16. D. Prokofyeva, N. Bogdanova, N. Dubrowinskaja et al., “Nonsense mutation p.Q548X in BLM, the gene mutated in Bloom's syndrome, is associated with breast cancer in Slavic populations,” Breast Cancer Research and Treatment, vol. 137, no. 2, pp. 533–539, 2013. View at: Publisher Site | Google Scholar
  17. A. C. Inamadar and A. Palit, “Bloom syndrome in an Indian child,” Pediatric Dermatology, vol. 22, no. 2, pp. 147–150, 2005. View at: Publisher Site | Google Scholar
  18. L. Peleg, R. Pesso, B. Goldman et al., “Bloom syndrome and Fanconi's anemia: rate and Ethnic origin of mutation carriers in Israel,” Israel Medical Association Journal, vol. 4, no. 2, pp. 95–97, 2002. View at: Google Scholar
  19. C. Oddoux, C. M. Clayton, H. R. Nelson, and H. Ostrer, “Prevalence of Bloom syndrome heterozygotes among Ashkenazi Jews,” American Journal of Human Genetics, vol. 64, no. 4, pp. 1241–1243, 1999. View at: Publisher Site | Google Scholar
  20. J. German and E. Passarge, “Bloom's syndrome. XII. Report from the registry for 1987,” Clinical Genetics, vol. 35, no. 1, pp. 57–69, 1989. View at: Google Scholar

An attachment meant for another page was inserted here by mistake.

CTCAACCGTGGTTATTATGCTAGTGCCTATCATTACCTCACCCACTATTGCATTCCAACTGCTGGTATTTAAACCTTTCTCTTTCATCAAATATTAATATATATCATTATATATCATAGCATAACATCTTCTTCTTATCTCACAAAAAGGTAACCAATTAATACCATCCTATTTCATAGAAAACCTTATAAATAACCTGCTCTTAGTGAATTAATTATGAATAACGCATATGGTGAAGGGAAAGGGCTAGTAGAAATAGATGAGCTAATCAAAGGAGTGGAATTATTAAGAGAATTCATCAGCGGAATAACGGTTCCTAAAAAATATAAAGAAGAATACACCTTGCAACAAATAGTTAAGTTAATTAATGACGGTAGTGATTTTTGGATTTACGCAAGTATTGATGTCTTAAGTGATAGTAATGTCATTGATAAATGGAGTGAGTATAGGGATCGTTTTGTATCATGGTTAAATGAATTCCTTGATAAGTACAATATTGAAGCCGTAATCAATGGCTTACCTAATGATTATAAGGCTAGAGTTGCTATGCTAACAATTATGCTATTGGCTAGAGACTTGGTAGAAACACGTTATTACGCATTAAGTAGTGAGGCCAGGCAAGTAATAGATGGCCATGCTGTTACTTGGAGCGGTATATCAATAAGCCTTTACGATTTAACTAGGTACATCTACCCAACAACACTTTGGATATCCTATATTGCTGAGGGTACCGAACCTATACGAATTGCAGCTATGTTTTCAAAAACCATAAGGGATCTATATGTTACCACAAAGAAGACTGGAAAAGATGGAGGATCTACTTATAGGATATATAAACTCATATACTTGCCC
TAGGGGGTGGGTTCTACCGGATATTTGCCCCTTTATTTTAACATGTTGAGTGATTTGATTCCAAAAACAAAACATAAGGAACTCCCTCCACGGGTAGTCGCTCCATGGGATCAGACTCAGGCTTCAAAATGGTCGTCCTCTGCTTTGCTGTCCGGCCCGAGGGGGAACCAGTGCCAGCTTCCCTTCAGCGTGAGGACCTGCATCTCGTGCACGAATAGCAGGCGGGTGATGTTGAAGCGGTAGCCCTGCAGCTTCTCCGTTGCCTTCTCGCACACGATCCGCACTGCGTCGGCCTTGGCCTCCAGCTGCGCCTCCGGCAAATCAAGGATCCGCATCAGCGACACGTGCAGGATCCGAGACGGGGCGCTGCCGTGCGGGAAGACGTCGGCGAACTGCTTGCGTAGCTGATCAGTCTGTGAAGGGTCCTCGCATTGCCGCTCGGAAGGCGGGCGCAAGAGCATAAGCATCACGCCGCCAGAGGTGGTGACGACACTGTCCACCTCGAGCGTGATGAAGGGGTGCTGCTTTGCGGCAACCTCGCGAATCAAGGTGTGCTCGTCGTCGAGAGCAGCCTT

21. M. T. Mulcahy and M. French, “Pregnancy in Bloom's syndrome,” Clinical Genetics, vol. 19, no. 3, pp. 156–158, 1981. View at: Google Scholar
  22. C. Z. Bachrati and I. D. Hickson, “RecQ helicases: suppressors of tumorigenesis and premature aging,” Biochemical Journal, vol. 374, part 3, pp. 577–606, 2003. View at: Publisher Site | Google Scholar
  23. L. Li, C. Eng, R. J. Desnick, J. German, and N. A. Ellis, “Carrier frequency of the Bloom syndrome blm(Ash) mutation in the Ashkenazi Jewish population,” Molecular Genetics and Metabolism, vol. 64, no. 4, pp. 286–290, 1998. View at: Publisher Site | Google Scholar
  24. E. Benjazia, H. Turki, A. Atig et al., “Bloom syndrome complicated by colonic cancer in a young Tunisian woman,” Clinics and Research in Hepatology and Gastroenterology, vol. 35, no. 10, pp. 682–684, 2011. View at: Publisher Site | Google Scholar

Copyright © 2016 Carlos Augusto Real Martinez et al. This is an open access article distributed under the Creative Commons Attribution License, which permits unrestricted use, distribution, and reproduction in any medium, provided the original work is properly cited.

More related articles

 PDF Download Citation Citation
 Download other formatsMore
 Order printed copiesOrder

Related articles